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Traction metrics for your startup?

Traction is one of the ways investors used to assess the startup’s momentum? However, startups’ traction metrics will differ based on your business model, the industries and the stage that you are in.

A startup’s traction will be the key, especially during Board meetings and fundraising. Think of traction as the evidence or proof that your products and services have found product/market fit.

However, startups in different stages and markets will have different metrics to measure and monitor their traction.

Here are some examples of metrics from different startups.

Twilio traction metrics:

I love Twilio. In my opinion, they are a great example of a company who understand the changing needs of B2B businesses and how APIs is going to be central to a company’s IT architecture.

In Twilio case, during the early years, they use a mixture of social proofs and business metrics to show their traction.

  • Social proofs that users love their products
  • Business metrics that show increased conversion and sales

AirBnB traction metrics

In my opinion, AirBnB‘s has been one of the easiest to understand. And with it, they have easily shown what is the one most important metrics that matter to the investors. With these numbers, investors can easily do their ‘back of the envelope’ and decide if it is a good round to invest.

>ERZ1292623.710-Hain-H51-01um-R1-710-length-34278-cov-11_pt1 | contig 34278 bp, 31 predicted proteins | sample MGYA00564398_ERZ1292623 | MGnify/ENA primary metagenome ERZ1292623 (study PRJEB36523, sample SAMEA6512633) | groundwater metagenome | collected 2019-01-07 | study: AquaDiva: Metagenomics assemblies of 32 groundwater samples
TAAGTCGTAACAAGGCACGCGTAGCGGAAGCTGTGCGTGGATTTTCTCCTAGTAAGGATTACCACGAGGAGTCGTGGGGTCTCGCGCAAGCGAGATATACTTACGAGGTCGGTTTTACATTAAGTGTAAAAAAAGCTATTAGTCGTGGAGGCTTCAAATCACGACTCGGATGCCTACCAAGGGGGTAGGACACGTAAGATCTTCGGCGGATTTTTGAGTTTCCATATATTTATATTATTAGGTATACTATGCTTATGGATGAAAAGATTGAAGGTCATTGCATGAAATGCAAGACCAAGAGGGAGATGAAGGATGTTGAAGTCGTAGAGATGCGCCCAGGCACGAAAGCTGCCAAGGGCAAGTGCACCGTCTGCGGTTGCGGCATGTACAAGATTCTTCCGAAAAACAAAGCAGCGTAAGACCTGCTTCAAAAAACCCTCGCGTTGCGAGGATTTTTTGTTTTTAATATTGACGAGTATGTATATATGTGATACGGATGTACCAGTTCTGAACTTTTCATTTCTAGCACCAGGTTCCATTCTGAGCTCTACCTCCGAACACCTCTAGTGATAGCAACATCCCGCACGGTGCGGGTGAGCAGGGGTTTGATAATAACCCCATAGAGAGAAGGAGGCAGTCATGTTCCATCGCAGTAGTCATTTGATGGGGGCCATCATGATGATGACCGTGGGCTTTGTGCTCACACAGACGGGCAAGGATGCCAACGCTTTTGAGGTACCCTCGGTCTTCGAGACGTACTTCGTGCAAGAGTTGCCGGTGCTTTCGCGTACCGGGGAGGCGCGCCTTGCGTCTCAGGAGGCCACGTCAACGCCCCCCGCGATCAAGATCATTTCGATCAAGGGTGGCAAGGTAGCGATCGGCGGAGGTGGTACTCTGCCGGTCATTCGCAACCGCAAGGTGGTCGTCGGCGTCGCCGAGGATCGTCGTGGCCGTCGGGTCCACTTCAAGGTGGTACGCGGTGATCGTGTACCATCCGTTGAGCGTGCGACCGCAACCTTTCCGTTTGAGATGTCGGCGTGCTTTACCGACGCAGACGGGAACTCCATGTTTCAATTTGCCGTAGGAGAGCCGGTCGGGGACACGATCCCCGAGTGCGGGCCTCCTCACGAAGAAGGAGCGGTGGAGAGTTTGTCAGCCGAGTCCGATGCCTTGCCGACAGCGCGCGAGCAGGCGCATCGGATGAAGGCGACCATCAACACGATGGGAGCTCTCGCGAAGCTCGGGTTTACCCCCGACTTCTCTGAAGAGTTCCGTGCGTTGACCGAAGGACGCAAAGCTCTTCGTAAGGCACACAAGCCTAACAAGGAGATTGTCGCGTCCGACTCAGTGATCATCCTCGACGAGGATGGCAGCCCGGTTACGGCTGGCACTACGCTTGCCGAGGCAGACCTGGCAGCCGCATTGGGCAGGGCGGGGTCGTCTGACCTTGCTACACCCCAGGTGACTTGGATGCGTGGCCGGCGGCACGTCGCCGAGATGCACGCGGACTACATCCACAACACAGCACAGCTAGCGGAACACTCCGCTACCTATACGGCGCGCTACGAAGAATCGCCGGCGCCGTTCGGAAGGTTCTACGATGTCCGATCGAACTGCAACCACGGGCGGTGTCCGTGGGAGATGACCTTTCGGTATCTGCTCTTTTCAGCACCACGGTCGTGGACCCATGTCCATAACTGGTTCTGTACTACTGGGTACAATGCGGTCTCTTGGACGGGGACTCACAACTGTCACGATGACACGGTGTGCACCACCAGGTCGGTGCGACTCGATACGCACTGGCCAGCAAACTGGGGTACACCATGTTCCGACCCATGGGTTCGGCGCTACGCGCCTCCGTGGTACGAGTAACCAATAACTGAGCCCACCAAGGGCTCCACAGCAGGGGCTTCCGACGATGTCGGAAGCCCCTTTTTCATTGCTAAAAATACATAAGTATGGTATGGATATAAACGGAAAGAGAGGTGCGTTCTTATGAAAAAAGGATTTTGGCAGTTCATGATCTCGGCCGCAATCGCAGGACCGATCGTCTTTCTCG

AirBnB traction metrics

Top 5 metrics for early-stage startups

For early-stage startups, I would suggest that you have a traction model in place on top of some basic financial forecast.

For early-stage startups, here are some metrics that you may consider:

  1. Team
    I have put the team right on top. This one goes to the solo founder company. Many investors shun companies that are built by solo founders because of the inherent risks associated with it. So, even finding the right partner for your team is an important milestone and traction for the company.
  2. Market Opportunity
    Many startup founders that we deal with have found that articulating the market size a huge challenge. In our opinion, the most common mistake is that they tend to use a top-down approach to market sizing. A better approach should be a bottoms-up approach for your TAM-SAM-SOM.
  3. Month-over-Month Growth (MoM)
    For early-stage startups, a good MoM will be to show the number of users signed up, the number of active users and how long user used your app or product for.
  4. Revenue Growth
    Even as investors may not be looking at real sales figure during the early-stage. Having revenue always beat none. Correlating to revenue will be the number of leads and prospects that you have in your sales pipeline. This is especially so if you are focus on the B2B market. The leads, prospects and sales will ultimately translate to your quarterly numbers.
  5. Product Growth / Roadmap
    Most founders do not have problems with building new features into their product or platform. However, we think that having too many features for a beachhead market suggests that the customer pain point may not have been clearly identified.

Key takeaways

1. Finding the right metrics to showcase your startup’s traction is important.

2. Founders need to understand that VCs prefer to invest in companies that have gain momentum and have good traction.

3. The idea of raising funds is to share with investors how you intend to increase momentum with the funds raised. With the funds raise, are you able to hit your goals earlier? What are the key metrics that you will be working on?